We test the hypothesis that erosion driven soil movement on hillslopes results in an increase in new organomineral associations and overall organic matter storage in colluvial deposits within a forested hillslope. We measured mineral specific surface area (SSA), organic carbon (OC), meteoric radioisotopes (210Pb, 137Cs, 10Be), soil physical properties, C/N, δ15N, δ13C, and ∆14C in bulk soil and density fractions in a hillslope transect of soil pits. The quantity of OC per unit of mineral surface area (OC/SA) and OC inventories increased by a factor of 2–3 in depositional sites as result of soil mixing due to erosional movement as confirmed by 210Pb, 137Cs, and 10Be profiles and inventories. Soil mixing systematically decreased C/N and enriched stable isotopes of δ13C and δ15N, revealing that formation of organomineral associations instead of microbial processing was responsible for depth trends in organic matter composition. Our findings indicate that the processes that associate organic matter and minerals are fundamentally linked with organic matter composition, and OC/SA, C/N, δ13C, and δ15N provide proxies for organic matter stabilization by soil minerals.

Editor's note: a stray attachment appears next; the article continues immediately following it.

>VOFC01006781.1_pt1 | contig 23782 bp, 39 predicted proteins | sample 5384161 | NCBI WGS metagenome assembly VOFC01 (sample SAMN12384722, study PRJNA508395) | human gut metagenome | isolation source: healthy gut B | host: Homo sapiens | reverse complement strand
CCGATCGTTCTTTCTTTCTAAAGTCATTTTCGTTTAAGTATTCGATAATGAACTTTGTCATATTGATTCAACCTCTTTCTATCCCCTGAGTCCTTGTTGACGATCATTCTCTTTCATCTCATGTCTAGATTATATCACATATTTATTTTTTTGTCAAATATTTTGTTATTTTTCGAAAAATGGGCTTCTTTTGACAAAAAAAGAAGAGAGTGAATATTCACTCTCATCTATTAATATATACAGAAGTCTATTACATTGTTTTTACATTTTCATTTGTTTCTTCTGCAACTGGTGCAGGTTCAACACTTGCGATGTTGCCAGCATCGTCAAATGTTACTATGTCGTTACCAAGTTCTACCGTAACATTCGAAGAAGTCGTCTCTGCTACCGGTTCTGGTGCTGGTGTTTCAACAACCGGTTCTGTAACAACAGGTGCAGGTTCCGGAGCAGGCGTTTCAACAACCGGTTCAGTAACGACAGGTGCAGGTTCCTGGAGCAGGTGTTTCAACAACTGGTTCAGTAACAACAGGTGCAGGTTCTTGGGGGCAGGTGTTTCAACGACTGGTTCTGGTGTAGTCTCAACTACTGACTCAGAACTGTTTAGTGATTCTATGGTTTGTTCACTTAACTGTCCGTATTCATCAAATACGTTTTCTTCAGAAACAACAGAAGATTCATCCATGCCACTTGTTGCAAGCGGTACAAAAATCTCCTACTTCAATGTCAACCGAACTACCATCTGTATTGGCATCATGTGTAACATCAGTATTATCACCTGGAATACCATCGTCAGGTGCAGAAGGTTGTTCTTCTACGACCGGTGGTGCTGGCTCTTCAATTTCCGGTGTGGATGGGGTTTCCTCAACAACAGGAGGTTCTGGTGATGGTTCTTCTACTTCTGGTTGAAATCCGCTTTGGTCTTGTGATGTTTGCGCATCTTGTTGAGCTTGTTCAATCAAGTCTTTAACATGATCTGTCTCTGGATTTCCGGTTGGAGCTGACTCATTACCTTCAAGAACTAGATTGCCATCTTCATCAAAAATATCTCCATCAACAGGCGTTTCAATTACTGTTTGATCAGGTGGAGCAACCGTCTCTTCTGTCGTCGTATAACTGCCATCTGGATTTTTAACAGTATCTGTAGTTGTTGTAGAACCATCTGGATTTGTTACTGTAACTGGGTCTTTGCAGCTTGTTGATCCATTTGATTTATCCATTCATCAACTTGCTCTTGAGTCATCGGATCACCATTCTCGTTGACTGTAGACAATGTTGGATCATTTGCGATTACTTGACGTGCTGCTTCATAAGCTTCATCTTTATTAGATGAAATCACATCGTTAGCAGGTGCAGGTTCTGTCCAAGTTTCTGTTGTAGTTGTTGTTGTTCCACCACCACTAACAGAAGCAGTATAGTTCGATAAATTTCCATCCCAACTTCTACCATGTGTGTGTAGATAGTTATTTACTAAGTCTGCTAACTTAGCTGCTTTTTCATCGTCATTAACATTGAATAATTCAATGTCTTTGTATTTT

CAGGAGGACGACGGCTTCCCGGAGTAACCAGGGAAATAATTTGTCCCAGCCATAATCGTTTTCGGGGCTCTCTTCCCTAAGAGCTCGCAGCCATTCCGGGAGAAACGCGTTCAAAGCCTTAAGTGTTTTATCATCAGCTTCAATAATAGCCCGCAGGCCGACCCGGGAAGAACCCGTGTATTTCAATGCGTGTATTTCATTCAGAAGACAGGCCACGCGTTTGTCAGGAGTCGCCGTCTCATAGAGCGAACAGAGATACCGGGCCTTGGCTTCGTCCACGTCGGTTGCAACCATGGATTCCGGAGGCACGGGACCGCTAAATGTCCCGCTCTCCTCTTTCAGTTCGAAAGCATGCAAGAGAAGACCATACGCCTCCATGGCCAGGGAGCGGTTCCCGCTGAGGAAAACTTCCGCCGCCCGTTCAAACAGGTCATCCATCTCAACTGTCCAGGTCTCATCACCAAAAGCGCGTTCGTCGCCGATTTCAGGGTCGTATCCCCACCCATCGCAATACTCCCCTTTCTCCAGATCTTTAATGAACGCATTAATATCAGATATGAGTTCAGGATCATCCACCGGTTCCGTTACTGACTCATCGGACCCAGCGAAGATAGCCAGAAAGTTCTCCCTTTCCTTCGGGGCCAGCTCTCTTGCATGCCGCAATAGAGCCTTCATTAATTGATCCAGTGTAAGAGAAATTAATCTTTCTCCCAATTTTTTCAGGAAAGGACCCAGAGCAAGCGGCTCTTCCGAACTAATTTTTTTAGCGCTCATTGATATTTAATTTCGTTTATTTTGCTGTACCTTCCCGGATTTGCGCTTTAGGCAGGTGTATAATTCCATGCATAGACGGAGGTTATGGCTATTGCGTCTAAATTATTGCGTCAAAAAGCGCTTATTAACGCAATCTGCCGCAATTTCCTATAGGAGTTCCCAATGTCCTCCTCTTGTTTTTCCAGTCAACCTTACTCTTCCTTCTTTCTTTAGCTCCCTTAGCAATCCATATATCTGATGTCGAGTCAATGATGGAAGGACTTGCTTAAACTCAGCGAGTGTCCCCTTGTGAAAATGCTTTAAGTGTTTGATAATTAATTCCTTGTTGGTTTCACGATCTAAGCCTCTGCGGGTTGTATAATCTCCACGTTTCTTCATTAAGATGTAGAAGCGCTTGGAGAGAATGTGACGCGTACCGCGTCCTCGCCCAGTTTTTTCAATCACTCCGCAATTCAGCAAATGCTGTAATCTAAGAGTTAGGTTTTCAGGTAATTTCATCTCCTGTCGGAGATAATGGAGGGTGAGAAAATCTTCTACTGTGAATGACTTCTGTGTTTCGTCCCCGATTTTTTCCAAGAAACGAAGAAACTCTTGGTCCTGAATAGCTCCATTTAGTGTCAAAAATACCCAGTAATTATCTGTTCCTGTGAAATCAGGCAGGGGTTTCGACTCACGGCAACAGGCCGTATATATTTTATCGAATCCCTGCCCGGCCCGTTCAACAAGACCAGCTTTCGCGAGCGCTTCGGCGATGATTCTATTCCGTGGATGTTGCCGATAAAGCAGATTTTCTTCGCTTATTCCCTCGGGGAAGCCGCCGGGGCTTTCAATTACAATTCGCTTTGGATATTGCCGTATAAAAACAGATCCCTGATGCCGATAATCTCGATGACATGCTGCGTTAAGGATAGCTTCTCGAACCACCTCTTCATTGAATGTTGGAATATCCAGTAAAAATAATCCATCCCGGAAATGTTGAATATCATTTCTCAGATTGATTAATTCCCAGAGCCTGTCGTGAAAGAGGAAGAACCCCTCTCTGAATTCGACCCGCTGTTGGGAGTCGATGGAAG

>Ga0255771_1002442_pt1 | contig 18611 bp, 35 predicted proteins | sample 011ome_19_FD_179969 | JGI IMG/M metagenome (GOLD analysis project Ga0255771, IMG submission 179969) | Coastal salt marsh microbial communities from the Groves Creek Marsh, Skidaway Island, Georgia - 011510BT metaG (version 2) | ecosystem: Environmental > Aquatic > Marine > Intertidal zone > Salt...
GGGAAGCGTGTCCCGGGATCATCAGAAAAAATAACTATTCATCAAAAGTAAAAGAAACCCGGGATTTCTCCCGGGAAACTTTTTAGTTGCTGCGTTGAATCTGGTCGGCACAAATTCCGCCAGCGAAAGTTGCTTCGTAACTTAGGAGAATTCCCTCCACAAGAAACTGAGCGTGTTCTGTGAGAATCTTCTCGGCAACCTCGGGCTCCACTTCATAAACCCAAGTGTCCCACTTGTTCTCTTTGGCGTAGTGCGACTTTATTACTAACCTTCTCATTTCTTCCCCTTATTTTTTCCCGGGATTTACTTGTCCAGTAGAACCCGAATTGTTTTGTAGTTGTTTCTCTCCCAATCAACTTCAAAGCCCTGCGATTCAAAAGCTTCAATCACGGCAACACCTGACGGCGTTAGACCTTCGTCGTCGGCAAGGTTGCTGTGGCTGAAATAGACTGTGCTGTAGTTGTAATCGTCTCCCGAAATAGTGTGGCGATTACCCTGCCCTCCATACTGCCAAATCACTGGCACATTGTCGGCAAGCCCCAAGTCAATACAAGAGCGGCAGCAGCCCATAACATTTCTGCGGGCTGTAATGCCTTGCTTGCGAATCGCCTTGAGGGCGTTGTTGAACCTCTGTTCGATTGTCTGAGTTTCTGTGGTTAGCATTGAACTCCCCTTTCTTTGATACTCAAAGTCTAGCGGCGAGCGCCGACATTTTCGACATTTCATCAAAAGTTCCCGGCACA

Bibliographical noteFunding Information:
The authors extend gratitude to the National Science Foundation for funding this work through the Christina River Basin Critical Zone Observatory [grant numbers 0724971 and 1331856 ]. We would like to thank Brandywine Conservancy, Dr. Phoebe Fisher, and the field team at Stroud Water Research Center, especially D. Montgomery, S. Hicks, J. Matkov, and S. Dix for immeasurable assistance with the field and lab components of this project.
© 2018 Elsevier B.V.
- Critical Zone
- Hillslope processes
- Mineral surface area
- Organic carbon